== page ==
Calibration check for application accuracy
Page last updated at 4:36 pm, Monday, August 22nd, 2011
Turf sprayer operators should calibrate sprayers and check nozzle output far more regularly to ensure accurate application. Fewer than one in 10 operators check the water volume application rate before each treatment, with many only checking for nozzle wear and consistency less than once a season.
A straw poll of operators at the Syngenta and Everris Turf Science Live event last month (26 July) revealed calibration and sprayer filling were the two most disliked operations in the process. During a demonstration of the Art of Application, Syngenta Application Specialist, Tom Robinson, highlighted the company has instigated a number of initiatives to address these issues and assist operators to achieve more accurate and timely spraying operations.
“All of our new products are now being trialled at lower water volumes, which significantly reduces the number of fills required to complete the job,” he said. “It will also help operators get around the golf course or sports field more quickly, to reduce disruption and optimise spray timing.”
Reducing the water volume from typical turf application rates of 800 litres a hectare down to 200 litres, for example, could increase sprayer output by up to 80%, he explained. Furthermore, STRI Trials have also shown that results with fungicides, such as Heritage Maxx or Medallion TL, could be even better when applied at these lower water volumes.
Additionally, he added that it is essential operators know precisely the water volume being applied, and to check the output regularly. “Once you know your spraying speed, the unique pre-calibrated Syngenta Sprayer Calibration Checker measuring cylinder means operators simply collect the output from one nozzle for the predetermined time, and it instantly shows precisely what the water volume application rate will be.” The process takes less than a minute, he demonstrated.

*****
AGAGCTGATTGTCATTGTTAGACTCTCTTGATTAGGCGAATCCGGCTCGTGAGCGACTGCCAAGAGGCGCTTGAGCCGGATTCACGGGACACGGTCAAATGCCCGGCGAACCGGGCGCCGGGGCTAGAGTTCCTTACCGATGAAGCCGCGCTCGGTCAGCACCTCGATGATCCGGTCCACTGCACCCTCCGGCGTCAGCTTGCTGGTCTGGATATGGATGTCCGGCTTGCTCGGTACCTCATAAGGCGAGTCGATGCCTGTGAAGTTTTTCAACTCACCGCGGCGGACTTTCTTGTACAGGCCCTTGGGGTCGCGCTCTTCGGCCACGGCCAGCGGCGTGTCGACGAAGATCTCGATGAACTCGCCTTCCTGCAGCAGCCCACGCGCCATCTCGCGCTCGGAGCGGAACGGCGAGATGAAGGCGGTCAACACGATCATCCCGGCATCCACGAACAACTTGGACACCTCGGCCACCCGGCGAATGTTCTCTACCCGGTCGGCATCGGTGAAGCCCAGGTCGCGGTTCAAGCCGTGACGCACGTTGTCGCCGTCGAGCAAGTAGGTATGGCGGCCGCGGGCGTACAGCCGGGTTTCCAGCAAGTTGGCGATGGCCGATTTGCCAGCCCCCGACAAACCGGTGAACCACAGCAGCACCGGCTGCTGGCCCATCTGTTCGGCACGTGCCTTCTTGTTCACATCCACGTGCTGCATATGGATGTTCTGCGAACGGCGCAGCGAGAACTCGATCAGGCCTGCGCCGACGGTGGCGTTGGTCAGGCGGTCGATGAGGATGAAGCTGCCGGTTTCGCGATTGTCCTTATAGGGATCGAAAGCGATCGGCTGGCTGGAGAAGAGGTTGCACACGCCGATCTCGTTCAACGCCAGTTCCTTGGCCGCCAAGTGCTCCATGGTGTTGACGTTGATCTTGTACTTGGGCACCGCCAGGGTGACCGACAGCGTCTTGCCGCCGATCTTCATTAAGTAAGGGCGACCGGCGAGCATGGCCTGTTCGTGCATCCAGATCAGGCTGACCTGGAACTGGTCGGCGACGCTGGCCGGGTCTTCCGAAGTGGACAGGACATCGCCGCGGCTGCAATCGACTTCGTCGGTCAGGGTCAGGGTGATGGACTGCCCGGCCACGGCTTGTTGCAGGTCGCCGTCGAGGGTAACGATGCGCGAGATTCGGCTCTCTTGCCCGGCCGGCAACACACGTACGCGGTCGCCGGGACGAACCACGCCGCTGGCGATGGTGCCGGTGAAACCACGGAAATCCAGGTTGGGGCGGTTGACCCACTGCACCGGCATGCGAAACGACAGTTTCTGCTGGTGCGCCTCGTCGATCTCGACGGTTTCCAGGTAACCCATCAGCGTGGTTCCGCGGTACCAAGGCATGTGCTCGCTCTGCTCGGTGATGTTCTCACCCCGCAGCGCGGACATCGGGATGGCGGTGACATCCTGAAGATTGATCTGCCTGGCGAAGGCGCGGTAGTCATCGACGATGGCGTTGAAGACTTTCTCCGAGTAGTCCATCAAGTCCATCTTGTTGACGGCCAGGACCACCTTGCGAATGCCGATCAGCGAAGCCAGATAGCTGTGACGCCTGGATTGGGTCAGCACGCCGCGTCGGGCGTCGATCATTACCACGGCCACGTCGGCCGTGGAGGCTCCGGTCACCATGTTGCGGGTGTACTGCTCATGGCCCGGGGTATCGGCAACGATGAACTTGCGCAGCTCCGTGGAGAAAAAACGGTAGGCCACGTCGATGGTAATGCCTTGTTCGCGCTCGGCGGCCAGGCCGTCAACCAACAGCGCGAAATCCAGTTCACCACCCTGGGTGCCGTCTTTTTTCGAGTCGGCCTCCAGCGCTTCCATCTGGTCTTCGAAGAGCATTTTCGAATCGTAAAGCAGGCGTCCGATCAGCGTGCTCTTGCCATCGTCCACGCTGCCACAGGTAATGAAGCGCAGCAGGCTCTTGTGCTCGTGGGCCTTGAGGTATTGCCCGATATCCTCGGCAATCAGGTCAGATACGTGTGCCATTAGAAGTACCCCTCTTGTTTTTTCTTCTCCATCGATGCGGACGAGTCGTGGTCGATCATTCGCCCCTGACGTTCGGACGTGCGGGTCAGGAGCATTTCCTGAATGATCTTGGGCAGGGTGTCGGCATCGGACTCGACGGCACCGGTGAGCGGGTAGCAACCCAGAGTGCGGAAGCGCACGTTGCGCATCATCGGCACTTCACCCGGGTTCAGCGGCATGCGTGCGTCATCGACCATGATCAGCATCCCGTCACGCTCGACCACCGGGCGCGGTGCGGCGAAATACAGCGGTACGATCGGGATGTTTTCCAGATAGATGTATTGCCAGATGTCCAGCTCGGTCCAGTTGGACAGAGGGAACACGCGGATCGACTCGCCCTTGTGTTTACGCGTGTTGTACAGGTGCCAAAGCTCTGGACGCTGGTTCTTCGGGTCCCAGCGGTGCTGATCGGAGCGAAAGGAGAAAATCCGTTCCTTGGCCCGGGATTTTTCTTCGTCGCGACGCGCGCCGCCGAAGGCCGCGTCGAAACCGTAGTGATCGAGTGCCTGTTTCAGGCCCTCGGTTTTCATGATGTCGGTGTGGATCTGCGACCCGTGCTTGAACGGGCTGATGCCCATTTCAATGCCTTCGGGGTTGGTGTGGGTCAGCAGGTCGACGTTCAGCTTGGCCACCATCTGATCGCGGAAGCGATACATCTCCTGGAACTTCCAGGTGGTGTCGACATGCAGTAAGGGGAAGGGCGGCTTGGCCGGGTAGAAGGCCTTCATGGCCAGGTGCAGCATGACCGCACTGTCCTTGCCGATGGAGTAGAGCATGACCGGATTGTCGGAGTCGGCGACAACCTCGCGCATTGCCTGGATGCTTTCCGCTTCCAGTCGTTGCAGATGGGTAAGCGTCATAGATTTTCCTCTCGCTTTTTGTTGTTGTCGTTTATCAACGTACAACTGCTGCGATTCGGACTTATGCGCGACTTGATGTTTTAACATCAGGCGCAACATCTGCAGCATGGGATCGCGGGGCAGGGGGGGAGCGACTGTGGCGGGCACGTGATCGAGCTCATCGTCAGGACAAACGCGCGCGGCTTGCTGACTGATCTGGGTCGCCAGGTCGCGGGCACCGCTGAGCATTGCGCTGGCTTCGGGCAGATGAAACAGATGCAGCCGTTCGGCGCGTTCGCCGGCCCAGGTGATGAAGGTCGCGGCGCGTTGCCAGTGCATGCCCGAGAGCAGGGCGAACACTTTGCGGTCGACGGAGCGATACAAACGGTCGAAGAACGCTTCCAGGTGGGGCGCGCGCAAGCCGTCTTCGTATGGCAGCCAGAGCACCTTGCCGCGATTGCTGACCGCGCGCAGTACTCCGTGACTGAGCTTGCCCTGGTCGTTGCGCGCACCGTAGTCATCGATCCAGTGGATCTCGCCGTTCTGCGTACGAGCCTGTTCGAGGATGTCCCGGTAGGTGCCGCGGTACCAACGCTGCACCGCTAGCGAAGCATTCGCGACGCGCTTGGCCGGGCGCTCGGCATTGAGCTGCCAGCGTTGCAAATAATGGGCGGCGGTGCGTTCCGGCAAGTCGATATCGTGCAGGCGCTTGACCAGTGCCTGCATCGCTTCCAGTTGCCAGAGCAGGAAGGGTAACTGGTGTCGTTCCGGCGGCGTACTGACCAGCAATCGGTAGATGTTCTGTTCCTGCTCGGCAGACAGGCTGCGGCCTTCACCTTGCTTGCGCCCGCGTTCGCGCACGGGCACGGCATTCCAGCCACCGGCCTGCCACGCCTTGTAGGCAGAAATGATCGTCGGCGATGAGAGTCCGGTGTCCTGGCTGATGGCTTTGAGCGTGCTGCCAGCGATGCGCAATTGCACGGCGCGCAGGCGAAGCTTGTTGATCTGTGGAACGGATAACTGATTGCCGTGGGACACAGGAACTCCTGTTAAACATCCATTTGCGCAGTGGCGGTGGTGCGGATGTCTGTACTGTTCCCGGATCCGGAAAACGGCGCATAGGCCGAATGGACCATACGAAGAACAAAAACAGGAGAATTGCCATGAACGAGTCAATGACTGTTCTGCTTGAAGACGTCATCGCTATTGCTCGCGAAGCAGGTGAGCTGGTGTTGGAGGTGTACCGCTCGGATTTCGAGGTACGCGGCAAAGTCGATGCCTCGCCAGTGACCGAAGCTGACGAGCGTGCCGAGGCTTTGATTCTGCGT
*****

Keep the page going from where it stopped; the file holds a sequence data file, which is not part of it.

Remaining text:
A simple to follow calibration process is detailed on a downloadable Technical Update from the GreenCast website, he added. The GreenCast Application Zone also provides an on-line calculator for operators to work out the required combination of speed and pressure for any required application rate.
Mr Robinson also demonstrated that the Calibration Checker should also be used to asses nozzles for wear and consistency of output across the spray boom. Operators should collect the output from each nozzle for 30 seconds, and compare the volume collected; if output from any one nozzle varies by more than 4% from the average, all the nozzles should be replaced with a complete new set, he advised. “The cost of new nozzles is relatively small, compared to the absolute importance of accurate application on turf surfaces to maintain the best possible quality and attain the best possible results from each application.”
Mr Robinson added that if operators were only spraying on limited occasions and small areas, nozzles could typically last a number of years. But if more abrasive trace elements, fertilisers or low quality formulation products are being used, wear rates could be much faster, he warned; once a nozzle starts to wear, the spray pattern and accuracy can quickly deteriorate. Solid trace elements are particular culprits.
Tom Robinson’s Top Tips for Accurate Application include:
- Measure your green size to know the target area
- Calibrate your sprayer regularly and check for nozzle wear
- Fit Syngenta Turf Foliar Nozzles
- Have sprayers tested as part of the National Sprayer Testing Scheme
- Review latest application techniques and tools on the GreenCast website
- Set nozzle height to 50 cm above the ground, using the Syngenta Nozzle Height Indicator
Syngenta turf agronomy and product information www.greencast.co.uk